Because Roy’s an idiot, he can’t see what the solution is — a real, honest-to-God government-run health-care system. That sets prices. Your company makes plastic walking canes? Fine — you get to charge $2 for that $0.20 worth of material, not $20. If you charge the English or French health-care system $20 for these pills, stop charging American insurance $100. And, as Frank noted, stop overpaying doctors! (Although I’d be open to a customer-rating system where doctors who are consistently graded the most compassionate and best listeners get paid a little more.)

      This shit’s a mess. It’s like the railroad robber barons of long ago. And numbskulls like Roy keep pimping deregulation as the solution. So, what, we can have health-insurance companies based in Guam that cover nothing and run customer complaints through eternal hours of phone robo-menus? What lunacy.

      First, we need Medicare for all. But that’s just a start. Then, we need Medicare to start breaking the fingers of all these private interests who have been feeding off America’s sick for decades.

      • Finally something we completely agree on. In fact the 2003 Medicare bill’s provision prohibiting negotiation ticked me off so much I ran for Congress against one of the idiots who inserted it in there.

        Medicare needs to have some real teeth-they are, by law, required to be fair to the private providers. So if I get medical treatment without insurance I am damn well getting a FOIA and finding out what Medicare/Caid pays and telling the hospital they can charge me that because that is what it actually cost.

        • Madam: if everyone agreed on everything, ours would be a dull world indeed.

          Fight those hospital bills when you can! Often, you can’t. That plastic cup of applesauce will cost $10 and there’s nothing you can do about it. But there will almost certainly be parts of your bill you can fight, if you want to spend a week in phone hell.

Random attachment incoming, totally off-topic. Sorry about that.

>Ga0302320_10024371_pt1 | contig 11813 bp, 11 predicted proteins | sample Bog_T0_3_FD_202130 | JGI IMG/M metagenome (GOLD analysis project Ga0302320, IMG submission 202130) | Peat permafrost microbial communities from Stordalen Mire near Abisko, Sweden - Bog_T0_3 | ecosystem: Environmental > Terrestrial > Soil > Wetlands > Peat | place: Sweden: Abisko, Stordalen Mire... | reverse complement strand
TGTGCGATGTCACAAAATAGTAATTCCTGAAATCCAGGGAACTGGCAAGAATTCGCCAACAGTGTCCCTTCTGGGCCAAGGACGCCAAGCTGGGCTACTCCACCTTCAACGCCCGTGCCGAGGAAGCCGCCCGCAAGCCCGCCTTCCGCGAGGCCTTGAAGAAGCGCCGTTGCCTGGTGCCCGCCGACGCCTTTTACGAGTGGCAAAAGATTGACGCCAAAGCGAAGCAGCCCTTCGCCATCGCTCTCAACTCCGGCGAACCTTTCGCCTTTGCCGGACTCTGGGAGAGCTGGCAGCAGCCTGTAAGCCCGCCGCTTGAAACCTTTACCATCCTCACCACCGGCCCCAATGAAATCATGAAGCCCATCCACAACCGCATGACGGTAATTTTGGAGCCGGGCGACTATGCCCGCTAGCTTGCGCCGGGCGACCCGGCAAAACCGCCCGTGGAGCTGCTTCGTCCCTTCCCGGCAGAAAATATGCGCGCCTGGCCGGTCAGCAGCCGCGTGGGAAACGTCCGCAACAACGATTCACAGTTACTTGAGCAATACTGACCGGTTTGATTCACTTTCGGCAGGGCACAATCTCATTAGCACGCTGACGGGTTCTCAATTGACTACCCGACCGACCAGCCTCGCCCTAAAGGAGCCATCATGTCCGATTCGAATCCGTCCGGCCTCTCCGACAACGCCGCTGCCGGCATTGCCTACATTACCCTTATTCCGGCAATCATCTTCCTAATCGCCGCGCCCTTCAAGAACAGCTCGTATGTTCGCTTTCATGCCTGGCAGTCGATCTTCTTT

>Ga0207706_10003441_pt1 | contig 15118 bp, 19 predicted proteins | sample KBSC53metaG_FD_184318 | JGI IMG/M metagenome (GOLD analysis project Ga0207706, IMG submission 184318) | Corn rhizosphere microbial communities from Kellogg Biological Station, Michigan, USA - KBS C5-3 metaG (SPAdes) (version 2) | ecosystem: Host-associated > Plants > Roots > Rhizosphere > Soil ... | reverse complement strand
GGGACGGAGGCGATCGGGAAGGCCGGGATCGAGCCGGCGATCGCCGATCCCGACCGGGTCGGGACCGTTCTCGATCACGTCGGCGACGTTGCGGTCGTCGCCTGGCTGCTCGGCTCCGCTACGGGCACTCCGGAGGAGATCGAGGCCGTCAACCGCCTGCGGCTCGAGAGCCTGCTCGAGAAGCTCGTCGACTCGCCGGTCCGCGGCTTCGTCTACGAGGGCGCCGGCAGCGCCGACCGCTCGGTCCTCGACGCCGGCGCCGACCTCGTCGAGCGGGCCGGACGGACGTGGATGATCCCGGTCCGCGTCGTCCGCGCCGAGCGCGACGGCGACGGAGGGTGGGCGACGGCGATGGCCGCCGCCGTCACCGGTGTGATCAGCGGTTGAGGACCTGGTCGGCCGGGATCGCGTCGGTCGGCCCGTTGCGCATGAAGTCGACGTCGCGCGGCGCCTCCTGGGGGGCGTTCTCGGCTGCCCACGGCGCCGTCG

Apparently, libertarians think economies work best if everyone is constantly on hold trying to get companies to stop cheating us they way they all do. No-one should work at a job. We should all just be on the phone, constantly, trying to get a warranty honored or double-bill eliminated by the Invisible Hand.

          A few years back, I did some cold-calling for a campaign, and I’ll never do it again; cold-calling is the worst. The few people I talked to, who didn’t cuss at me and hang up the phone, invariably went on rants about “government can’t do anything, all the bureaucracy.”

          Seriously? They thought government was a bureaucratic nightmare? Had these people never spent a day in phone hell with a corporation? (My guess is, they had, and they blamed it on Socialist Obama.)

          Keep in mind: most hospitals are non-profit. And they’re still robbing you blind. For-profit anything is far, far worse.

            • History will, alas, forget how funny the “thanks Obama” joke on the Internet always was. (It’s a good joke, I like it!) And probably it’ll remember us all as terribly frightened of the climate catastrophe which ensued, ignoring how distracted we were by cat videos. History just gets things wrong like that, it’s what history does.